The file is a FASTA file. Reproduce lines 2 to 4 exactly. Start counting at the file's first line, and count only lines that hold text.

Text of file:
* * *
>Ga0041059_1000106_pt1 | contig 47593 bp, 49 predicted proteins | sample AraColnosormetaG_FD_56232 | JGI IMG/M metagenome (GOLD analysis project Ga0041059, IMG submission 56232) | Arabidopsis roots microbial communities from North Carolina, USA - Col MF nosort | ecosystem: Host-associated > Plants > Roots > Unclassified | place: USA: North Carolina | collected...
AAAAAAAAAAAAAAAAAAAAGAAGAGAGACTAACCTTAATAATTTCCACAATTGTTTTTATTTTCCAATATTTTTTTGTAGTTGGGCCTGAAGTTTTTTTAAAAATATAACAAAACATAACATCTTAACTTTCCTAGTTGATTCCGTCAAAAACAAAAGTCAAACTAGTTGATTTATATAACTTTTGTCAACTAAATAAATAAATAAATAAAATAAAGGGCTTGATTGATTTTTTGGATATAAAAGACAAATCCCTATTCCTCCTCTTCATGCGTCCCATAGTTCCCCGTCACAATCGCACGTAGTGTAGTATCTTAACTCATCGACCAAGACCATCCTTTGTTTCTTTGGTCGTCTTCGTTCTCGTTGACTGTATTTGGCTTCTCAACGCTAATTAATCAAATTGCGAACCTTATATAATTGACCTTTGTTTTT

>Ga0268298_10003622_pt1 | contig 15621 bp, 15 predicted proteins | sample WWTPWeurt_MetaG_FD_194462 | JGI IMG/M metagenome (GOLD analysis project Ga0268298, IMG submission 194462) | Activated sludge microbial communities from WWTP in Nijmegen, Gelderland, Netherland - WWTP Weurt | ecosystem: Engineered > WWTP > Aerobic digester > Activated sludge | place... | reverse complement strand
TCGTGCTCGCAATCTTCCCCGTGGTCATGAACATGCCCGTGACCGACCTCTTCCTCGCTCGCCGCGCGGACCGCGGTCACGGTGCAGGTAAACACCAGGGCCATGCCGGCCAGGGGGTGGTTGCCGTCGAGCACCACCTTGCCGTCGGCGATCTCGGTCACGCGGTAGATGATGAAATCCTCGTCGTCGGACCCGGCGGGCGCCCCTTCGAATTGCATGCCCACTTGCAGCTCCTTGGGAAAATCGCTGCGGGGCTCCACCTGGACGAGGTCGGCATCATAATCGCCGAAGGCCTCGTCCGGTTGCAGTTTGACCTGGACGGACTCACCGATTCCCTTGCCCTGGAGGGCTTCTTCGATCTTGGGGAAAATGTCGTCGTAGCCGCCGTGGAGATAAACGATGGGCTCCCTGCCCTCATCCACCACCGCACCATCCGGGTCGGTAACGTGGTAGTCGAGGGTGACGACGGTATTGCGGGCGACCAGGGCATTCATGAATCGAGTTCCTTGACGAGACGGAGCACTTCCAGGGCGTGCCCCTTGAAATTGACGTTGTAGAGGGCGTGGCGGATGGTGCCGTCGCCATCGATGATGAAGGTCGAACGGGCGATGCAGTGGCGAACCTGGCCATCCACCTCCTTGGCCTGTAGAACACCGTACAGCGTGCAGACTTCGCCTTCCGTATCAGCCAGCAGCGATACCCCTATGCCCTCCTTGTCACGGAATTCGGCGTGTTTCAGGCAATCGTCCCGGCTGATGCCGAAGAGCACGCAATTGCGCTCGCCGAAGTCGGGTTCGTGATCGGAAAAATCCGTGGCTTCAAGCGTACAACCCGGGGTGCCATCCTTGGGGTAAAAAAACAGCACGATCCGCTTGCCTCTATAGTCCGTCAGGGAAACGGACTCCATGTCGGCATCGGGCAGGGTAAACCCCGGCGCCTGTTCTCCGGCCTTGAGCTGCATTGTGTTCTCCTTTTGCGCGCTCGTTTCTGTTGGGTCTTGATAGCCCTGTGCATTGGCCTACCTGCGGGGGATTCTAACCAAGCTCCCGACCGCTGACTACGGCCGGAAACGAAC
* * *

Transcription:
AAAAAAAAAAAAAAAAAAAAGAAGAGAGACTAACCTTAATAATTTCCACAATTGTTTTTATTTTCCAATATTTTTTTGTAGTTGGGCCTGAAGTTTTTTTAAAAATATAACAAAACATAACATCTTAACTTTCCTAGTTGATTCCGTCAAAAACAAAAGTCAAACTAGTTGATTTATATAACTTTTGTCAACTAAATAAATAAATAAATAAAATAAAGGGCTTGATTGATTTTTTGGATATAAAAGACAAATCCCTATTCCTCCTCTTCATGCGTCCCATAGTTCCCCGTCACAATCGCACGTAGTGTAGTATCTTAACTCATCGACCAAGACCATCCTTTGTTTCTTTGGTCGTCTTCGTTCTCGTTGACTGTATTTGGCTTCTCAACGCTAATTAATCAAATTGCGAACCTTATATAATTGACCTTTGTTTTT

>Ga0268298_10003622_pt1 | contig 15621 bp, 15 predicted proteins | sample WWTPWeurt_MetaG_FD_194462 | JGI IMG/M metagenome (GOLD analysis project Ga0268298, IMG submission 194462) | Activated sludge microbial communities from WWTP in Nijmegen, Gelderland, Netherland - WWTP Weurt | ecosystem: Engineered > WWTP > Aerobic digester > Activated sludge | place... | reverse complement strand
TCGTGCTCGCAATCTTCCCCGTGGTCATGAACATGCCCGTGACCGACCTCTTCCTCGCTCGCCGCGCGGACCGCGGTCACGGTGCAGGTAAACACCAGGGCCATGCCGGCCAGGGGGTGGTTGCCGTCGAGCACCACCTTGCCGTCGGCGATCTCGGTCACGCGGTAGATGATGAAATCCTCGTCGTCGGACCCGGCGGGCGCCCCTTCGAATTGCATGCCCACTTGCAGCTCCTTGGGAAAATCGCTGCGGGGCTCCACCTGGACGAGGTCGGCATCATAATCGCCGAAGGCCTCGTCCGGTTGCAGTTTGACCTGGACGGACTCACCGATTCCCTTGCCCTGGAGGGCTTCTTCGATCTTGGGGAAAATGTCGTCGTAGCCGCCGTGGAGATAAACGATGGGCTCCCTGCCCTCATCCACCACCGCACCATCCGGGTCGGTAACGTGGTAGTCGAGGGTGACGACGGTATTGCGGGCGACCAGGGCATTCATGAATCGAGTTCCTTGACGAGACGGAGCACTTCCAGGGCGTGCCCCTTGAAATTGACGTTGTAGAGGGCGTGGCGGATGGTGCCGTCGCCATCGATGATGAAGGTCGAACGGGCGATGCAGTGGCGAACCTGGCCATCCACCTCCTTGGCCTGTAGAACACCGTACAGCGTGCAGACTTCGCCTTCCGTATCAGCCAGCAGCGATACCCCTATGCCCTCCTTGTCACGGAATTCGGCGTGTTTCAGGCAATCGTCCCGGCTGATGCCGAAGAGCACGCAATTGCGCTCGCCGAAGTCGGGTTCGTGATCGGAAAAATCCGTGGCTTCAAGCGTACAACCCGGGGTGCCATCCTTGGGGTAAAAAAACAGCACGATCCGCTTGCCTCTATAGTCCGTCAGGGAAACGGACTCCATGTCGGCATCGGGCAGGGTAAACCCCGGCGCCTGTTCTCCGGCCTTGAGCTGCATTGTGTTCTCCTTTTGCGCGCTCGTTTCTGTTGGGTCTTGATAGCCCTGTGCATTGGCCTACCTGCGGGGGATTCTAACCAAGCTCCCGACCGCTGACTACGGCCGGAAACGAAC